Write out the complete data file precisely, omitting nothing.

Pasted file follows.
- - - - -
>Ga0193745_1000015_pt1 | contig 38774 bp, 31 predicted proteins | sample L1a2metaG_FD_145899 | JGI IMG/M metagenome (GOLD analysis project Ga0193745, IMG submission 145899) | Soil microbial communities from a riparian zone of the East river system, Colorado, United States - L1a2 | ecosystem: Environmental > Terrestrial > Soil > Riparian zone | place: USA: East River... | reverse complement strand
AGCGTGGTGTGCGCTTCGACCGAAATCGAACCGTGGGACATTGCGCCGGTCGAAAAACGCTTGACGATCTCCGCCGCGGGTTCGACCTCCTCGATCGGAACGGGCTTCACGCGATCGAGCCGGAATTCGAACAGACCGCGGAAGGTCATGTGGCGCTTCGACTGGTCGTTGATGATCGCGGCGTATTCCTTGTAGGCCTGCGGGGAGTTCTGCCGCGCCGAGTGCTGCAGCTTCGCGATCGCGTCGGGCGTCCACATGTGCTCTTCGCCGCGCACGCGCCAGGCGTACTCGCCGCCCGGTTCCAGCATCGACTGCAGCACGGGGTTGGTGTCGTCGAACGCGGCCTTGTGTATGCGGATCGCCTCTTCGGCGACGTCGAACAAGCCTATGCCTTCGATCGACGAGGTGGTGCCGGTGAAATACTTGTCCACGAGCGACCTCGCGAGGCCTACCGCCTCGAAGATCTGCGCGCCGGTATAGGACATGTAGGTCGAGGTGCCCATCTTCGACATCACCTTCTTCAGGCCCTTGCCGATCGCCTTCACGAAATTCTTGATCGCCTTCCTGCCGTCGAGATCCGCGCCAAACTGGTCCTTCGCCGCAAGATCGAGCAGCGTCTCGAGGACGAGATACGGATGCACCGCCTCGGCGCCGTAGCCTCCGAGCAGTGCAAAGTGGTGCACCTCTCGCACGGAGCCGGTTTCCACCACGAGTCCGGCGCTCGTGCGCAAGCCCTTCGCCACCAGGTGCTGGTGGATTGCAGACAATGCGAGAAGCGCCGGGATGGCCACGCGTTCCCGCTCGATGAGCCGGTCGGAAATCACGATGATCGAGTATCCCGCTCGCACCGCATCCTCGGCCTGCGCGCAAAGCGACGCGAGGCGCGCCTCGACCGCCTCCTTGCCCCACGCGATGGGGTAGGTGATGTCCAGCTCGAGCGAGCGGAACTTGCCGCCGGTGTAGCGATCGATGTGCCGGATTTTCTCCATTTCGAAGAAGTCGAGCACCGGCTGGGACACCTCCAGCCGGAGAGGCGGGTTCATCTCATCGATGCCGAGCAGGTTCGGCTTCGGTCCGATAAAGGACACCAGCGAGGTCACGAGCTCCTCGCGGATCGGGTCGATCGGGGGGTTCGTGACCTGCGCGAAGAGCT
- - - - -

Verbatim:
>Ga0193745_1000015_pt1 | contig 38774 bp, 31 predicted proteins | sample L1a2metaG_FD_145899 | JGI IMG/M metagenome (GOLD analysis project Ga0193745, IMG submission 145899) | Soil microbial communities from a riparian zone of the East river system, Colorado, United States - L1a2 | ecosystem: Environmental > Terrestrial > Soil > Riparian zone | place: USA: East River... | reverse complement strand
AGCGTGGTGTGCGCTTCGACCGAAATCGAACCGTGGGACATTGCGCCGGTCGAAAAACGCTTGACGATCTCCGCCGCGGGTTCGACCTCCTCGATCGGAACGGGCTTCACGCGATCGAGCCGGAATTCGAACAGACCGCGGAAGGTCATGTGGCGCTTCGACTGGTCGTTGATGATCGCGGCGTATTCCTTGTAGGCCTGCGGGGAGTTCTGCCGCGCCGAGTGCTGCAGCTTCGCGATCGCGTCGGGCGTCCACATGTGCTCTTCGCCGCGCACGCGCCAGGCGTACTCGCCGCCCGGTTCCAGCATCGACTGCAGCACGGGGTTGGTGTCGTCGAACGCGGCCTTGTGTATGCGGATCGCCTCTTCGGCGACGTCGAACAAGCCTATGCCTTCGATCGACGAGGTGGTGCCGGTGAAATACTTGTCCACGAGCGACCTCGCGAGGCCTACCGCCTCGAAGATCTGCGCGCCGGTATAGGACATGTAGGTCGAGGTGCCCATCTTCGACATCACCTTCTTCAGGCCCTTGCCGATCGCCTTCACGAAATTCTTGATCGCCTTCCTGCCGTCGAGATCCGCGCCAAACTGGTCCTTCGCCGCAAGATCGAGCAGCGTCTCGAGGACGAGATACGGATGCACCGCCTCGGCGCCGTAGCCTCCGAGCAGTGCAAAGTGGTGCACCTCTCGCACGGAGCCGGTTTCCACCACGAGTCCGGCGCTCGTGCGCAAGCCCTTCGCCACCAGGTGCTGGTGGATTGCAGACAATGCGAGAAGCGCCGGGATGGCCACGCGTTCCCGCTCGATGAGCCGGTCGGAAATCACGATGATCGAGTATCCCGCTCGCACCGCATCCTCGGCCTGCGCGCAAAGCGACGCGAGGCGCGCCTCGACCGCCTCCTTGCCCCACGCGATGGGGTAGGTGATGTCCAGCTCGAGCGAGCGGAACTTGCCGCCGGTGTAGCGATCGATGTGCCGGATTTTCTCCATTTCGAAGAAGTCGAGCACCGGCTGGGACACCTCCAGCCGGAGAGGCGGGTTCATCTCATCGATGCCGAGCAGGTTCGGCTTCGGTCCGATAAAGGACACCAGCGAGGTCACGAGCTCCTCGCGGATCGGGTCGATCGGGGGGTTCGTGACCTGCGCGAAGAGCT